Actors leading biopics about famous people don't necessarily have to be spot-on lookalikes for their on-screen roles, but it certainly helps if there's even the slightest resemblance. That being said, Michael Fassbender looks nothing like Steve Jobs. That's the first hurdle one has to get past while watching director Danny Boyle's (28 Days Later, 127 Hours) dramatization of the late, divisive Apple CEO's life. So it's no faint praise to say that Fassbender's performance is superb—he's able to make his nonexistent physical requirements disappear by embodying all of Jobs' attributes that the public can recognize. He plays the man as highly intelligent, frustratingly enigmatic, and undeniably inspirational. Fassbender has zeroed in on Jobs' soul; the mannerisms and physicality are inconsequential. Steve Jobs wants audiences to consider the man's why's, not the how's.
It's no coincidence that, by taking that approach, Steve Jobs feels like a grown-up extension of The Social Network. Both films were written by Aaron Sorkin, who rebounds tremendously here from his underwhelming HBO series The Newsroom. Unlike his Mark Zuckerberg account, Sorkin's take on Steve Jobs' impact abandons origin story conventions and works like a three-act stage play, with each act focusing on the launch of a key Apple product: the Macintosh in 1984, the NeXT "Cube" in 1988, and the iMac in 1988.
Limiting himself to those specific occasions, Sorkin masterfully paints a vivid portrait of Jobs' psyche within those events. You see Jobs' difficulties in accepting his young daughter, and how his domestic life’s struggles were the polar opposite of his professional triumphs; you see his obsession with being admired and revered, made evident through a scene where he rants about being overlooked for Time's "Man of the Year" honor; and you see his intuition and genius in how he sells Apple's products, often at the expense of his second-in-command Steve Wozniak's (Seth Rogen) and trusted confidante Joanna Hoffman's (Kate Winslet) frustrations.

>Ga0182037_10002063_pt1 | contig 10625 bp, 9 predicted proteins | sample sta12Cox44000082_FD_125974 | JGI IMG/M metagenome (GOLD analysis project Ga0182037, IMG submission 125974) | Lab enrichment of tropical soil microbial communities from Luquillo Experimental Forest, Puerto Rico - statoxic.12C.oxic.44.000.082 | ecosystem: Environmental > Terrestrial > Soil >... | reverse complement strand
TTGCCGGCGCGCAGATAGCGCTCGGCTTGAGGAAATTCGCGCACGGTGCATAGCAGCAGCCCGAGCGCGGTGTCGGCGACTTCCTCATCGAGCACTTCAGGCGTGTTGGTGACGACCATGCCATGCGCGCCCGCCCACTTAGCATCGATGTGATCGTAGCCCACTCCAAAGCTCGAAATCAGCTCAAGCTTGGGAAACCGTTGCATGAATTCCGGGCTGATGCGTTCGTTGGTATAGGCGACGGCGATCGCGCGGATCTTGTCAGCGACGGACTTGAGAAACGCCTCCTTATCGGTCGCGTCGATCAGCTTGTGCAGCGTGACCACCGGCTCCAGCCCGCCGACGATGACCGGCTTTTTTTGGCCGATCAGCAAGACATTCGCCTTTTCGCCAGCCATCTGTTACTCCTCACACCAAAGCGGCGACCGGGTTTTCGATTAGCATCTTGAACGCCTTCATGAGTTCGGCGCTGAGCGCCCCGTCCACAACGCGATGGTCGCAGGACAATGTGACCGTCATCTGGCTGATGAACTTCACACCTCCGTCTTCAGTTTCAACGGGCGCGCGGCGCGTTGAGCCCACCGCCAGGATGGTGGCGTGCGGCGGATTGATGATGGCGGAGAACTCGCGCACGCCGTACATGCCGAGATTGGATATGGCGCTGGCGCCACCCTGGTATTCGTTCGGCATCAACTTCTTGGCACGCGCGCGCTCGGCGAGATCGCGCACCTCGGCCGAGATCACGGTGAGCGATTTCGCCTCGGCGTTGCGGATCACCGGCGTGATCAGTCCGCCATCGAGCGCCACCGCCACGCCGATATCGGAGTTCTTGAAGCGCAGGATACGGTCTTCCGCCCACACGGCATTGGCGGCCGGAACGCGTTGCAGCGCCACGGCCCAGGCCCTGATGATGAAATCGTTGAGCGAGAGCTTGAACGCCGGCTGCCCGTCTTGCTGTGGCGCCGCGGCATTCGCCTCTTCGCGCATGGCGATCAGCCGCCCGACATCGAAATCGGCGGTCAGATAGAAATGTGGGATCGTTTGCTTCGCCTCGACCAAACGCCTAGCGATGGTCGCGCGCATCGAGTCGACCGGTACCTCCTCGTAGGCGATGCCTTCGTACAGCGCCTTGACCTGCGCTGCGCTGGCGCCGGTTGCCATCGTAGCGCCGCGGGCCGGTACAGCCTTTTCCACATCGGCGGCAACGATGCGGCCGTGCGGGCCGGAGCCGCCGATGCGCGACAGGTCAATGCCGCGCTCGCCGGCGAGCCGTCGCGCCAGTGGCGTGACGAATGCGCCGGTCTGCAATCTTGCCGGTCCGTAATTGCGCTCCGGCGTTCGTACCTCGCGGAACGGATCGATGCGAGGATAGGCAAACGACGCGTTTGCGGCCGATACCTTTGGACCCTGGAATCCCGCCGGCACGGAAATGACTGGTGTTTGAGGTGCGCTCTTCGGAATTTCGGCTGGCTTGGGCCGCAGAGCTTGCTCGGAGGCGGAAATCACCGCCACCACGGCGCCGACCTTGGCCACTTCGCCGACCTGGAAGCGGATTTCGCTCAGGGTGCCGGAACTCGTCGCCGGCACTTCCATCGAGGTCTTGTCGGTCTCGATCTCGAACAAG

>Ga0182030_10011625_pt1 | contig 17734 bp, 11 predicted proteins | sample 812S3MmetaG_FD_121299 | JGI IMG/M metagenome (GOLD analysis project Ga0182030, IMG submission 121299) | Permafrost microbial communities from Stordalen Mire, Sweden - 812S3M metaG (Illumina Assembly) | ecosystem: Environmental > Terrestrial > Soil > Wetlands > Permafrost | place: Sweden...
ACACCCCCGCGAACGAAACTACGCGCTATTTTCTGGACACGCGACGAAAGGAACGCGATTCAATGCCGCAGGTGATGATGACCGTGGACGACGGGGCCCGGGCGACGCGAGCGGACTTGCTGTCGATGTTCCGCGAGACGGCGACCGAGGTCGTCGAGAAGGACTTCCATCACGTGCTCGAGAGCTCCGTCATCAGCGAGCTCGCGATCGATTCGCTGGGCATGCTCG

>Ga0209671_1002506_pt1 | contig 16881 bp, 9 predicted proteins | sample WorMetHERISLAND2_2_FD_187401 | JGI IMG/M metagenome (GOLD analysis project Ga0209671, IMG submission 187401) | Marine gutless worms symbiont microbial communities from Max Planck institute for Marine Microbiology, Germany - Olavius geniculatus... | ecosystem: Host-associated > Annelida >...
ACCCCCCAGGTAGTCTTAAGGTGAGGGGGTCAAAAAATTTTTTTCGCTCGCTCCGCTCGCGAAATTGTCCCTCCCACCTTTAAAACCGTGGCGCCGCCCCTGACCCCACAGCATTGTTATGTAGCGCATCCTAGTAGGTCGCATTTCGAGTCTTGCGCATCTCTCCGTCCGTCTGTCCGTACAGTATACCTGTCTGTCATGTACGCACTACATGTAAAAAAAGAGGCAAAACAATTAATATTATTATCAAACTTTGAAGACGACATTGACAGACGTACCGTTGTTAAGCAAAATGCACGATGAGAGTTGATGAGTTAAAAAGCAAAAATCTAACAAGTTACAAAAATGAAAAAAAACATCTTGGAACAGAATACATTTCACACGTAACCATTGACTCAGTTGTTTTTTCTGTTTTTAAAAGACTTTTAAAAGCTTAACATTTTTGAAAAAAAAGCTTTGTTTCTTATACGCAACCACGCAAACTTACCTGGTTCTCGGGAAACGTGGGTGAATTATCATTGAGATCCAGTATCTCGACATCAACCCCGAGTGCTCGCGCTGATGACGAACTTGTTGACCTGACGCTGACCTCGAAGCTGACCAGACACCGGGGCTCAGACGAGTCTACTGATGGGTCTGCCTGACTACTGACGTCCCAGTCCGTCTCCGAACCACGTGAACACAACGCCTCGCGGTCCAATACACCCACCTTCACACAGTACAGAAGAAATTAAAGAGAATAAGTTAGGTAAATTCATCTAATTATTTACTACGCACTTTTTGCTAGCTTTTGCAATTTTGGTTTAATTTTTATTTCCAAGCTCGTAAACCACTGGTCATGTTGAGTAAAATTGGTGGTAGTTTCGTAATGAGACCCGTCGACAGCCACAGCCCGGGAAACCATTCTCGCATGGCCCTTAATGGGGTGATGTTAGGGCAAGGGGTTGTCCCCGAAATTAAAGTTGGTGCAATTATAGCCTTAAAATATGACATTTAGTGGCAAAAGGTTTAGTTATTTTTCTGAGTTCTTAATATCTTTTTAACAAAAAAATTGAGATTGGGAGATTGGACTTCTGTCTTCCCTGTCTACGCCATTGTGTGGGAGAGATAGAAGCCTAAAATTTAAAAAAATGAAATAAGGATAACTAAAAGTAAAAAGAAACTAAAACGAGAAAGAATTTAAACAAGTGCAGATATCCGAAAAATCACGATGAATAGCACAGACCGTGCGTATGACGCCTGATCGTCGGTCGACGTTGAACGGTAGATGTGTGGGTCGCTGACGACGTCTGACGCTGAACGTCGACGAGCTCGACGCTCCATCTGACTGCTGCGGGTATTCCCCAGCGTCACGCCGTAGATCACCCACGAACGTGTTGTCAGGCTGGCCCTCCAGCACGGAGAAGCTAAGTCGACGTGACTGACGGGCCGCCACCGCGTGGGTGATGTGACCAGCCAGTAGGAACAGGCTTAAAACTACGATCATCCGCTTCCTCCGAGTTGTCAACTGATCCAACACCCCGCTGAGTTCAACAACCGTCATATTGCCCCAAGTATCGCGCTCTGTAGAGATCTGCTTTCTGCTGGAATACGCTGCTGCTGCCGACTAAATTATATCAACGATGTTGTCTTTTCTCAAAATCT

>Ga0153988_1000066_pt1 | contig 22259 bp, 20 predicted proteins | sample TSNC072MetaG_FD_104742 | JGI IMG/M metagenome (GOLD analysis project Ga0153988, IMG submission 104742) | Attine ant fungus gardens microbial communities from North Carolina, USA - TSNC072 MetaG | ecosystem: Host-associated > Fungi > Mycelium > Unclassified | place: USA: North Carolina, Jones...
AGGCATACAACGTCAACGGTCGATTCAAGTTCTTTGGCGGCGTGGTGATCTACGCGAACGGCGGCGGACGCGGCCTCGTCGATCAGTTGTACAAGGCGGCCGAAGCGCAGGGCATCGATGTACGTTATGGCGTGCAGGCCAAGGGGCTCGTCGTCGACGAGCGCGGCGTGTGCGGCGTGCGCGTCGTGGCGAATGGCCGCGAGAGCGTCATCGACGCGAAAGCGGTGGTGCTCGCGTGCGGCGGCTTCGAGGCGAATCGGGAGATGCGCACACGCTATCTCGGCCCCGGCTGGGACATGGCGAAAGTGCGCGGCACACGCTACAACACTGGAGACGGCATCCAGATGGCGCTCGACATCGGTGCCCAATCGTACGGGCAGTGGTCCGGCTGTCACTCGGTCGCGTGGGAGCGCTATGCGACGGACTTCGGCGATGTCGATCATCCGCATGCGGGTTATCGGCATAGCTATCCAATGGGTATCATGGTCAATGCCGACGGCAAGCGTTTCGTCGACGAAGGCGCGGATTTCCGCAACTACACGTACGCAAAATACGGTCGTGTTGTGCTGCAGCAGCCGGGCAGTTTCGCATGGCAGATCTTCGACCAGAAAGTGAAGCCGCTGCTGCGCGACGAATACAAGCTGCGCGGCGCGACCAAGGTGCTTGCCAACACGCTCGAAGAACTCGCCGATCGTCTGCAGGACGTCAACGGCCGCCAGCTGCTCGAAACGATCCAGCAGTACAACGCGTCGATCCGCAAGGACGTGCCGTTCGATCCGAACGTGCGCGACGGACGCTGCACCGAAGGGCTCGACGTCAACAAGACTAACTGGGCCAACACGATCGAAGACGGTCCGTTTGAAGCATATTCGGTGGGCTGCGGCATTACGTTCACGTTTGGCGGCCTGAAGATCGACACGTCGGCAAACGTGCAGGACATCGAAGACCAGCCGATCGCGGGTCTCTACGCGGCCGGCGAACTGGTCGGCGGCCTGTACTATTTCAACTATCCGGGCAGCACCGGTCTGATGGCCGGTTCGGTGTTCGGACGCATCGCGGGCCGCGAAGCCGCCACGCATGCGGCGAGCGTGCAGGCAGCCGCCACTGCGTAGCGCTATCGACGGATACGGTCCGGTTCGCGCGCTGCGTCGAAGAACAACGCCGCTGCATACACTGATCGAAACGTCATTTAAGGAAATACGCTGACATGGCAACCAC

Steve Jobs doesn't offer much about its subject that Alex Gibney’s recent documentary Steve Jobs: The Man in the Machine does, although it's expectedly far better than Ashton Kutcher's quickly forgotten turn as the technology icon (Jobs). But new information isn't needed to achieve superiority. Steve Jobs is the best depiction of the Apple mastermind largely due to Danny Boyle’s direction. He adds much-needed dazzle to Sorkin's dialogue-powered script, supercharging otherwise static moments of backroom chatter with the same kind of stylish energy seen in movies like Trainspotting and Slumdog Millionaire. He's made the iPhone 6s to other biopics' dated flip-phone storytelling.